It’s Not So Bad Living with Mom and Dad

For years, moving out of the house by the time we turn 18 has generally been an expected chapter in every American’s life. At 18, an American is recognized as an adult, legally responsible for his or her actions. With that given, it only seems fitting that by then, an 18-year-old lives away from Mom and Dad.

Today, this seems less true.

In one of her class sessions, Melissa Wall, a journalism instructor at Cal State Northridge, said it’s becoming more accepted by society that college students, even those at the age of 20 and older, live with their parents.

One of my classmates in my first semester of college, Josh, was 25. He had lived on his own for a couple of years, but then moved back in with his parents. He previously held a job where he got paid $2,500 biweekly. But, he admitted to being young and reckless, and he ended up blowing off all his money without really saving anything. In 2008 he was living with his parents and helping pay for utilities and rent.

A current classmate, who’s a senior, said he might have to move back in with his parents if he wanted to do what he’s planning to do career-wise after graduating this semester.

Another case is my cousin, who just finished his term in the Navy and decided to go to college. Because of limited finances, he’s moved back in. Sometimes, it seems like he’s embarrassed about living at home again, but there’s really no reason for him to feel that way.

On the flip side, there are people like Ian, a guy in one of my journalism classes last semester. He lives on his own and receives no financial support from his parents, and he’s not on good terms with them. Last semester he was working fulltime, taking 16 units, and sleeping past midnight because he was only able to do homework after coming home from work. He also trained with the hockey team every morning at 7 a.m. He lives with some other roommates and said his share of the rent comes out to around $600 per month, and that he lives off of fast food for the most part since he’s always on the go.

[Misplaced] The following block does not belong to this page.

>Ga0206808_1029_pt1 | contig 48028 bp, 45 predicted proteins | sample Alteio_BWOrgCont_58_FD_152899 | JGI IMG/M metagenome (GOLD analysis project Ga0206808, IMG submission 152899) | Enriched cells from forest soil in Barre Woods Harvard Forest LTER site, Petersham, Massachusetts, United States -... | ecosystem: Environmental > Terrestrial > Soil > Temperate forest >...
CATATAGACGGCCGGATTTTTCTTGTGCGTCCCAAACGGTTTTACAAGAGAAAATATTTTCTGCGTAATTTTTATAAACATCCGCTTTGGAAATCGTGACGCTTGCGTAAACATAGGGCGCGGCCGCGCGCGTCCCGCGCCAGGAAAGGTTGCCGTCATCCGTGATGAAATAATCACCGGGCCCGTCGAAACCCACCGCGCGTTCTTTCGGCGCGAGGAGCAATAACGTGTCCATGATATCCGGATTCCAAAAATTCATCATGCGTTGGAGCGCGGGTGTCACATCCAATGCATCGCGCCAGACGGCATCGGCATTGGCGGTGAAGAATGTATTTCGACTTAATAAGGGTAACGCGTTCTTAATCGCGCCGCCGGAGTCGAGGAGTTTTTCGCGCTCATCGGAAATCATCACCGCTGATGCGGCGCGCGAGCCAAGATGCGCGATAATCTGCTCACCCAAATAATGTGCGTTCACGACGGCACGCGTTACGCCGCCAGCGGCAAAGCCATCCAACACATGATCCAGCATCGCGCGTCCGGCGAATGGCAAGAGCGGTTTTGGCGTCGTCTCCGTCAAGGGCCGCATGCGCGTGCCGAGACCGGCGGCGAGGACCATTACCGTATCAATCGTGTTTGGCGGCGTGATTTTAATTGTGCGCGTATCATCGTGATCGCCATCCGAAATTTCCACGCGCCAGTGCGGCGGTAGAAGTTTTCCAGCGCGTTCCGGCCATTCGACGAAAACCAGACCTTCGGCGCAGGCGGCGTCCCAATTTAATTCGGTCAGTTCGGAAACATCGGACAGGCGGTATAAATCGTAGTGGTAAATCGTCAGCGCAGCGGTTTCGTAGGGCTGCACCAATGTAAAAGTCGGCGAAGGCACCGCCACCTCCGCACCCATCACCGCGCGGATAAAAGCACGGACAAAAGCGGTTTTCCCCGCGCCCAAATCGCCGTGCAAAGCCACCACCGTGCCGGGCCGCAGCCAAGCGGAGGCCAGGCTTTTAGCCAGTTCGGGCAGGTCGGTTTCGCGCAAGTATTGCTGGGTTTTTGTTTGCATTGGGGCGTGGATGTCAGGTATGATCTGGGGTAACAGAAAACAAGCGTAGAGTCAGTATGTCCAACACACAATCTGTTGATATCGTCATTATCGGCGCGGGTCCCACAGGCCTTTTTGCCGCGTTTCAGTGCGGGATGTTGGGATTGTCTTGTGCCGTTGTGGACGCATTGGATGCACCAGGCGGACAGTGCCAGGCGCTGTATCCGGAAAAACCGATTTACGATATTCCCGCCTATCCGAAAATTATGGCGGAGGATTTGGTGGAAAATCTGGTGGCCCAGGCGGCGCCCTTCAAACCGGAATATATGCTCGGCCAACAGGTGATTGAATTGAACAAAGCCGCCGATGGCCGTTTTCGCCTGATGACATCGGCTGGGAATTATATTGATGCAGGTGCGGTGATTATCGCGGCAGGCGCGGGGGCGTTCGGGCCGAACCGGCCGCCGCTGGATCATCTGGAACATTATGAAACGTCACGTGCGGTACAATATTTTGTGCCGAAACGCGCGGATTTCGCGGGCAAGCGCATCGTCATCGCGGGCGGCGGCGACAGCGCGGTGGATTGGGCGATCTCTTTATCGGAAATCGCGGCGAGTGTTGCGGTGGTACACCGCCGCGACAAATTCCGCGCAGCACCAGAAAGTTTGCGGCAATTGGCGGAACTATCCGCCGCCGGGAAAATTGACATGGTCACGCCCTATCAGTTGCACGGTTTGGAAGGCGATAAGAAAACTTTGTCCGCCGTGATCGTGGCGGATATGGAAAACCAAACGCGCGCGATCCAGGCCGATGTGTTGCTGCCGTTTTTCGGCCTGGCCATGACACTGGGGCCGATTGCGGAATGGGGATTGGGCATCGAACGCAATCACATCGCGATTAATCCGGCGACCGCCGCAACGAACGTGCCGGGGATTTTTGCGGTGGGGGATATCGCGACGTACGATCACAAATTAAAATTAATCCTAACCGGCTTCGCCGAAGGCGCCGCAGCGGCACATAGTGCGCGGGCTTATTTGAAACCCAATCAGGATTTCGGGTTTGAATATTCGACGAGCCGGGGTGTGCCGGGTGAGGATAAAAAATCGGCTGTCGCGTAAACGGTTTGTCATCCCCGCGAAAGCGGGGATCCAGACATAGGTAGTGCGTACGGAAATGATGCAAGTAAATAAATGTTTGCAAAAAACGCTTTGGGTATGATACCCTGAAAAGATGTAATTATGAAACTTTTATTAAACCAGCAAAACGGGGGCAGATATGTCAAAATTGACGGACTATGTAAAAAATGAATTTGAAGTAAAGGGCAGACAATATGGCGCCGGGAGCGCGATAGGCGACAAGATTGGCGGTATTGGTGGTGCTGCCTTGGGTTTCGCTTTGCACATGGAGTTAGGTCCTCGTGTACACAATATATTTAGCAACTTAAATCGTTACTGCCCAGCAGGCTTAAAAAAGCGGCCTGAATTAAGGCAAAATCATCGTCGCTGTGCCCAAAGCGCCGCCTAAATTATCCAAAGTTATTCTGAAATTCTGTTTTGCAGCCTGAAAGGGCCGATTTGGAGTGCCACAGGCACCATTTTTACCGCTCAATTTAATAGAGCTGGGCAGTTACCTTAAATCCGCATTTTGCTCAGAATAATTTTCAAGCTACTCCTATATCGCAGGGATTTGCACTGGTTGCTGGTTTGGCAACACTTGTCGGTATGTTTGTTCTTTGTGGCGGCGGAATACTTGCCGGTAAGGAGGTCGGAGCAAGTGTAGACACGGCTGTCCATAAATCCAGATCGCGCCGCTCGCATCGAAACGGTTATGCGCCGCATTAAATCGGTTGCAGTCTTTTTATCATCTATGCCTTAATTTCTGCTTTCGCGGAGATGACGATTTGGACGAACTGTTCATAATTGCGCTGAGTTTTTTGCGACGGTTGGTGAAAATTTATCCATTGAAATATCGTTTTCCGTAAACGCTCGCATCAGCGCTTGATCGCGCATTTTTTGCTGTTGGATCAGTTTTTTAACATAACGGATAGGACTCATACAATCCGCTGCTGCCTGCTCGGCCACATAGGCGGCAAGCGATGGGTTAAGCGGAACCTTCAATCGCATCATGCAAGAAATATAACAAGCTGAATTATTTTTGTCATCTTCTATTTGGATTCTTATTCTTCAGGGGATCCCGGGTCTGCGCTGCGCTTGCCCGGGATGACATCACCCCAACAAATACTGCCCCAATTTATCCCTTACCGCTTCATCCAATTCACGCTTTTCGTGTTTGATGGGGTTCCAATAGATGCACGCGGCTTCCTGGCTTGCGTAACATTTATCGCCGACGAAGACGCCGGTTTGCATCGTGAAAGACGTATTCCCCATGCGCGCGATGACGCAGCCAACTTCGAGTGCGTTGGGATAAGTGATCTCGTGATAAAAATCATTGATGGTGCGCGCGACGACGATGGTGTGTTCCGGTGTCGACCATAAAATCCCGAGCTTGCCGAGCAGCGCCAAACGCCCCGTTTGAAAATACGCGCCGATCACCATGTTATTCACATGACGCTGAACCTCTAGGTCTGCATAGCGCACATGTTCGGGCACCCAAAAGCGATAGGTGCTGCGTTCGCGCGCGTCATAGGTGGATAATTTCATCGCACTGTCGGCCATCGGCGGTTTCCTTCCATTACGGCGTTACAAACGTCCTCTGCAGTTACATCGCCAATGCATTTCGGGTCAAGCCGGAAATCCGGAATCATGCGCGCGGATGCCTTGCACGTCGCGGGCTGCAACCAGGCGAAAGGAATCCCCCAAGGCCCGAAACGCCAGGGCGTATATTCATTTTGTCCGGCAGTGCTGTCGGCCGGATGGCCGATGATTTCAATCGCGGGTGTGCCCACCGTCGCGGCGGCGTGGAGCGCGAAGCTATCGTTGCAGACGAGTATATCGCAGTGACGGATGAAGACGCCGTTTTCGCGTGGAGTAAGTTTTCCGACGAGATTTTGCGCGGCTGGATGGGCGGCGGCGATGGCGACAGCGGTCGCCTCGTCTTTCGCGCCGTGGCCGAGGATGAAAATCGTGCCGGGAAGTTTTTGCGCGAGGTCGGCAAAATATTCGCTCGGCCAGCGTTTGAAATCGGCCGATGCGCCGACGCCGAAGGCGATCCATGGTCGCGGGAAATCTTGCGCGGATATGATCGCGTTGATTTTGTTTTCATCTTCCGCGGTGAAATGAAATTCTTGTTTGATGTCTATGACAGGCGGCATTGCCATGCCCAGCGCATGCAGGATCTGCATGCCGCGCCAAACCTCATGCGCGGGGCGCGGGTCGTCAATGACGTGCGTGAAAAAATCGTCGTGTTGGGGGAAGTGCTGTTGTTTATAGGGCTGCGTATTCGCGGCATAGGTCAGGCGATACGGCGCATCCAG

A studio apartment in Northridge ranges around $700 per month. Utilities, cable, Internet, phone, and food are other expenses not included in this monthly bill. Let’s just say all the other monthly expenses come out to an additional $300, putting the total cost of living independently at $1,000. Somebody working fulltime at minimum wage makes a gross income of $1,280 each month, so that would leave around $200 for other necessities like tuition, books, and transportation.

There’s also the option to bunk with roommates, but since everyone has different ways of living and doing things, that may pose another problem.

Living at home isn’t really that bad of an option. Of course cases differ based on each person’s situation, but generally, staying with mom and dad should provide a platform for better financial stability. Chances are parents won’t charge for rent and food. And if they do, then it’s because college students are supposed to be transitioning into adulthood, and need to be more independent and responsible. Also, if mom and dad do ask for rent, it’s probably going to be minimal. That way, students can focus on school and on activities needed to further their academic and post-academic careers instead of working long hours to financially support themselves.

By living at home, students also have the opportunity to save whatever income they might be earning at work or receiving from scholarships. By saving money this way, students can secure finances for when they decide to move out, whether it’s during or after college.

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